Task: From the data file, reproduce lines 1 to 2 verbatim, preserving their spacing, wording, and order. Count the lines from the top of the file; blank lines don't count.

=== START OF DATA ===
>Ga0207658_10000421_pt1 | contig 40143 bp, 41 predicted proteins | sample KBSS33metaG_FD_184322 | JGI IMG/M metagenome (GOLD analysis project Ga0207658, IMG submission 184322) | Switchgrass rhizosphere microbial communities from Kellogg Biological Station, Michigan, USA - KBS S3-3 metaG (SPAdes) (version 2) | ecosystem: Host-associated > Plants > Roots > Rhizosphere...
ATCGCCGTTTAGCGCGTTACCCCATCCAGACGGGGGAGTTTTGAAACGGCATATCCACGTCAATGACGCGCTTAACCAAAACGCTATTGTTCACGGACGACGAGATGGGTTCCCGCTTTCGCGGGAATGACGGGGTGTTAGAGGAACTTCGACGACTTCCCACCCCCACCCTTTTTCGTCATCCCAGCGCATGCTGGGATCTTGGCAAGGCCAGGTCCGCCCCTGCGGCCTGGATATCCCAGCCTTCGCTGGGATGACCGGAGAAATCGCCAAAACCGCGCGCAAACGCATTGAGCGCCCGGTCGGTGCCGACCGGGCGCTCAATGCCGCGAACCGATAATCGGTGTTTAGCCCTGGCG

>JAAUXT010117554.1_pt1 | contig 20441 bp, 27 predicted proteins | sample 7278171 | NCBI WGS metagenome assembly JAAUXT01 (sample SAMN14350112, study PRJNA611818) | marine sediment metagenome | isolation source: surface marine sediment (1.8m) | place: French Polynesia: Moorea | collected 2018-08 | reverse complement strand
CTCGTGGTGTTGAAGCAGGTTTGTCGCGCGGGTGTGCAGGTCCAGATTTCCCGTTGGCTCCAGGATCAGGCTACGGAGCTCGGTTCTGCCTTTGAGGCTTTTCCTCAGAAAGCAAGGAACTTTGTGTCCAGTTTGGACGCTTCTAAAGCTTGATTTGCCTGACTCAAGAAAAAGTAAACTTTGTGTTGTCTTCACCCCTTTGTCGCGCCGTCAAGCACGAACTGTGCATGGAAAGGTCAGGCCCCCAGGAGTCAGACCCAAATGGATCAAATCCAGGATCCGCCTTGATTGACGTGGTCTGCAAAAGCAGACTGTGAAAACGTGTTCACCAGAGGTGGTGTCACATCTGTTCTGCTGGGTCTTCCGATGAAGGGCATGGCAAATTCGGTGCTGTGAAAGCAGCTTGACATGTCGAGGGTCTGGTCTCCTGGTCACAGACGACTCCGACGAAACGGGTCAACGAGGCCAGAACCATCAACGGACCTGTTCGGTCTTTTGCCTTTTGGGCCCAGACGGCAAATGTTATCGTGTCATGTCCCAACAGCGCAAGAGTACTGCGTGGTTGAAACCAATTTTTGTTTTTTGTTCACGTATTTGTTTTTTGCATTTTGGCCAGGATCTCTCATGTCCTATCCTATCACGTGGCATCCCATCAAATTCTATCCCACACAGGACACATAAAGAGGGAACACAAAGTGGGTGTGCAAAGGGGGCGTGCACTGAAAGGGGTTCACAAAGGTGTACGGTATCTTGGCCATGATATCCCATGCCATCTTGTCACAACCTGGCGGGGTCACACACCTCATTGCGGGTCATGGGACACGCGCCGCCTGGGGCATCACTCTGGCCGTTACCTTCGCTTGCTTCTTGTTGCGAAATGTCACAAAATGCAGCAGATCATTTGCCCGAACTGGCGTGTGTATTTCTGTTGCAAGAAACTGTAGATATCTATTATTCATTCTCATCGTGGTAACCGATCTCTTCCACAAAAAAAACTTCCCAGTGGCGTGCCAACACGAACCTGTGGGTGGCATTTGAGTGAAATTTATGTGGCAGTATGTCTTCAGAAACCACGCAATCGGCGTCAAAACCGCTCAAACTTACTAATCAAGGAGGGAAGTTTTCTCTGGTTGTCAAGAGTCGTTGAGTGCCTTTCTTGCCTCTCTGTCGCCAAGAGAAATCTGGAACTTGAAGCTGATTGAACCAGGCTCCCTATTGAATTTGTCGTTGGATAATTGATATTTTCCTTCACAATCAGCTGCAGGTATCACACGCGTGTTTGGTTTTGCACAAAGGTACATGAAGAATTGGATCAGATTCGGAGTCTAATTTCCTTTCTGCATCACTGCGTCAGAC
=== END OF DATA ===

>Ga0207658_10000421_pt1 | contig 40143 bp, 41 predicted proteins | sample KBSS33metaG_FD_184322 | JGI IMG/M metagenome (GOLD analysis project Ga0207658, IMG submission 184322) | Switchgrass rhizosphere microbial communities from Kellogg Biological Station, Michigan, USA - KBS S3-3 metaG (SPAdes) (version 2) | ecosystem: Host-associated > Plants > Roots > Rhizosphere...
ATCGCCGTTTAGCGCGTTACCCCATCCAGACGGGGGAGTTTTGAAACGGCATATCCACGTCAATGACGCGCTTAACCAAAACGCTATTGTTCACGGACGACGAGATGGGTTCCCGCTTTCGCGGGAATGACGGGGTGTTAGAGGAACTTCGACGACTTCCCACCCCCACCCTTTTTCGTCATCCCAGCGCATGCTGGGATCTTGGCAAGGCCAGGTCCGCCCCTGCGGCCTGGATATCCCAGCCTTCGCTGGGATGACCGGAGAAATCGCCAAAACCGCGCGCAAACGCATTGAGCGCCCGGTCGGTGCCGACCGGGCGCTCAATGCCGCGAACCGATAATCGGTGTTTAGCCCTGGCG